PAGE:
Chinese Millionaires Lead a New Status-Driving Trend: Adventure

Luxury shopping is a high priority for China’s High Net Worth Individuals (HNWIs), especially when they travel overseas. But while bringing home a prized brand-name bag used to be the main highlight of going on vacation, there’s a new status-driving trend emerging among wealthy Chinese travelers, according to a report discussed at ILTM Asia in Shanghai by Agility Research and Strategy, a Shanghai-based firm focused on luxury and the affluent consumer. Now, health and wellness play a larger role in the lifestyles of wealthy Chinese consumers, and this is likely influencing how they travel.

Agility’s report, titled “Affluent Insights Millionaire Report,” looked at individuals with more than US$1 million in investable assets and an annual household income of more than US$50,000 a year (though more than 40 percent of those surveyed had an income of more than US$140,000 a year.) In the list of top five purchasing categories for these individuals, ‘travel experiences’ came up just behind cosmetics and designer clothing.

Amrita Banta, the managing director at Agility, who shared highlights at the conference from interviews conducted with over 300 millionaires in China, said that in the past two years, she has seen a growing trend among HNWI travelers in China to be more adventurous as the majority of them are consumers who prioritize active lifestyles. Travel itineraries now include activities like diving classes, yoga retreats, sporting events, spas, and road trips.

“They may be flying down to Singapore to watch Argentina versus Singapore play soccer,” Banta told Jing Daily. “They might be flying down to watch a basketball match in the Philippines, or going down to Amsterdam to be part of the marathon.”

“The whole idea about travel when you go deep down in the research is that they’re going to places they’ve never been, buying products they’ve never had, and eating food they haven’t tried. It’s a lot of local immersion.”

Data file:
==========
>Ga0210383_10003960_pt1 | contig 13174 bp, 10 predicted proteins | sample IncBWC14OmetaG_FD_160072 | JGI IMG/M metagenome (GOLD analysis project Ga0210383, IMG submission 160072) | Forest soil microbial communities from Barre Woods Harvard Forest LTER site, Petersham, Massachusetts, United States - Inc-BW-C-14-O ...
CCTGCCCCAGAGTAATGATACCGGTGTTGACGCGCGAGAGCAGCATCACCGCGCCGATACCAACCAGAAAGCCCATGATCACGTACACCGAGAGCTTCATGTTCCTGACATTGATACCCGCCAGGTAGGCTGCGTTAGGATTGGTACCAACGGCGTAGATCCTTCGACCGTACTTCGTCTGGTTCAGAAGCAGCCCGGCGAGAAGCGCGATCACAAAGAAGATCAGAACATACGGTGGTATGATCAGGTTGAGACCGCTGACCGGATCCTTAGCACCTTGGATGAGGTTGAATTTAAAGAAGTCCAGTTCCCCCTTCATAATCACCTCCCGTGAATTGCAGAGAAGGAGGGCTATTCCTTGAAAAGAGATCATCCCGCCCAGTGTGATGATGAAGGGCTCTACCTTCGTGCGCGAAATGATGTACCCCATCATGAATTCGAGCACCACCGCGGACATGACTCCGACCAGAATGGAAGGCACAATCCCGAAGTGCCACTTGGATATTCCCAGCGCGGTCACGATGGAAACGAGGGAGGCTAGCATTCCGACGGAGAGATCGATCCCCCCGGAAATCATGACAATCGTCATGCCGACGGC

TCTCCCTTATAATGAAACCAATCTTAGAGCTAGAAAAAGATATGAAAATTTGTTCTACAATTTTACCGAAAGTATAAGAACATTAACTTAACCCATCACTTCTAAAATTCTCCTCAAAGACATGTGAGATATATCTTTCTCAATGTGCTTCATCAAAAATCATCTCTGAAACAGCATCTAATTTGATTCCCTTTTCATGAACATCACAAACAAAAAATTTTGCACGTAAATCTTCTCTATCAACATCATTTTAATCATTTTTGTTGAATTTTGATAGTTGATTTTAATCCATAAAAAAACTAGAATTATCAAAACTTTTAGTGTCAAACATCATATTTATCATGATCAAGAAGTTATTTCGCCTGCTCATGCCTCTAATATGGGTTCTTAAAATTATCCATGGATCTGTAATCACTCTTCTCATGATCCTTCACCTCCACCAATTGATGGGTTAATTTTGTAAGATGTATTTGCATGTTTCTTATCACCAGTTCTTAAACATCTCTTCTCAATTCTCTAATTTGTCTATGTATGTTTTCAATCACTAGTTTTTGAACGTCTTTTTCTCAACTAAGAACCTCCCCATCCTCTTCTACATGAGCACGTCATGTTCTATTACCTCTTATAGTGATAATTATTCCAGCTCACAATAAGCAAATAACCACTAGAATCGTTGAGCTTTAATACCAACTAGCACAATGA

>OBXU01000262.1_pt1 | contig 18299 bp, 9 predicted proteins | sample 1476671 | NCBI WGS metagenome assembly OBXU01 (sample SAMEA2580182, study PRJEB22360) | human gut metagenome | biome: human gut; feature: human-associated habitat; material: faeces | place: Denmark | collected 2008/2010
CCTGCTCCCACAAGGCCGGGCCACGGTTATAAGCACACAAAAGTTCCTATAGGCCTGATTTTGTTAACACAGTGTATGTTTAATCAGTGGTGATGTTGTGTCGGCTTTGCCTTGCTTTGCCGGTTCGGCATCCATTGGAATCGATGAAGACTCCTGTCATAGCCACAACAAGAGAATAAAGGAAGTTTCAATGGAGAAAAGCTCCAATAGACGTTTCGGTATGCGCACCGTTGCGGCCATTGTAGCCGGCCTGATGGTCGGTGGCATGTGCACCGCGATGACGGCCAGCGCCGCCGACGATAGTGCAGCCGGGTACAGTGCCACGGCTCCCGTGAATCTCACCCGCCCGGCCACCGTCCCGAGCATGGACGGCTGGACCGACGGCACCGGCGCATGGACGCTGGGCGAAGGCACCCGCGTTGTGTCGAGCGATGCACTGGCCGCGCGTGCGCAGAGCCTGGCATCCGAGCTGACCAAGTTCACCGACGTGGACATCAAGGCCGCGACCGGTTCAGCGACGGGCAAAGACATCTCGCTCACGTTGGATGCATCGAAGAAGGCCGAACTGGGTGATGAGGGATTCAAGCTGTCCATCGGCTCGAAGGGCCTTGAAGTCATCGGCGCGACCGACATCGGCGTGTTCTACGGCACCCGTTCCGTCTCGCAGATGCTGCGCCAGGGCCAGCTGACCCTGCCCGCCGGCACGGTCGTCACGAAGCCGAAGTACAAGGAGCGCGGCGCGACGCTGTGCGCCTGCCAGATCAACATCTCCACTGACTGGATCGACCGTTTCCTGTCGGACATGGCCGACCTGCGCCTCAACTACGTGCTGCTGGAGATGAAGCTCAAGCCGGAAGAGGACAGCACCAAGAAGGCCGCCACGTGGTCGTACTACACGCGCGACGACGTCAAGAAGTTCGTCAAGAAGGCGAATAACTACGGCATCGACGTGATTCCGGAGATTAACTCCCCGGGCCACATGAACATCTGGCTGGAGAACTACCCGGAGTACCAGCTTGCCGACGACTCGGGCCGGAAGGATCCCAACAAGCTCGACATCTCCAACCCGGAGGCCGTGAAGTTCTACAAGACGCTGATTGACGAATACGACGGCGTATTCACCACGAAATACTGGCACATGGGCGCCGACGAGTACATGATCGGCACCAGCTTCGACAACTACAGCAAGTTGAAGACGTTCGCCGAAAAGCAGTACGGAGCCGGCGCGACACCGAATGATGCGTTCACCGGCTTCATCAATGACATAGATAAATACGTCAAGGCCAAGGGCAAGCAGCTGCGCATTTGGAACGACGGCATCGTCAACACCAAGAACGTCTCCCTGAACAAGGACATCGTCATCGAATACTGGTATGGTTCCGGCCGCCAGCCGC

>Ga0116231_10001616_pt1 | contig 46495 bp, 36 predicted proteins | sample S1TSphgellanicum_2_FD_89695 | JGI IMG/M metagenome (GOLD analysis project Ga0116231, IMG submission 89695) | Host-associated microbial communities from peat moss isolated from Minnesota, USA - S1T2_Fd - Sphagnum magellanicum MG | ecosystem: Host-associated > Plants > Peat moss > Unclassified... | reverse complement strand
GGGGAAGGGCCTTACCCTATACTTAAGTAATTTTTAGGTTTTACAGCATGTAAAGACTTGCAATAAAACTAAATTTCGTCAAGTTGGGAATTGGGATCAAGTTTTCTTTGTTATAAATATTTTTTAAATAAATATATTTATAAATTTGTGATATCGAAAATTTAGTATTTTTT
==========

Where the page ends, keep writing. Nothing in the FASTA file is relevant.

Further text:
More than 85 percent of respondents of a survey of 111 Chinese millionaires said staying physically fit was an important part of their life, while more than 72 percent said they follow a specific diet. This health and wellness lifestyle is also apparent in their general interests and hobbies. While in the survey, 69 percent of respondents listed shopping as a hobby, more than 40 percent said they played golf or tennis, while 37 percent said they liked to cook at home.

In response to this trend, luxury hotels and travel concierges are beginning to offer more personalized services to fulfill Chinese travelers’ increasingly diverse requests, including the pursuit of soft adventure or sports as they seek out destinations not for their famous shopping streets, but for what types of experiences they can gain.

“There’s this whole exploratory kind of nature that’s beginning to come up,” said Banta, “which is going away from their original comfort zone and adding a lot of variety and activities in their life.”

Catering to these travelers means being creative and providing them with a story to share on social media because no longer is it just about the fancy watch, but about the unique way in which they explore their destination. “That’s definitely something that’s become quite a way of life and a signal that they’ve ‘arrived.’”

Categories

Jing Travel, Travel Trends

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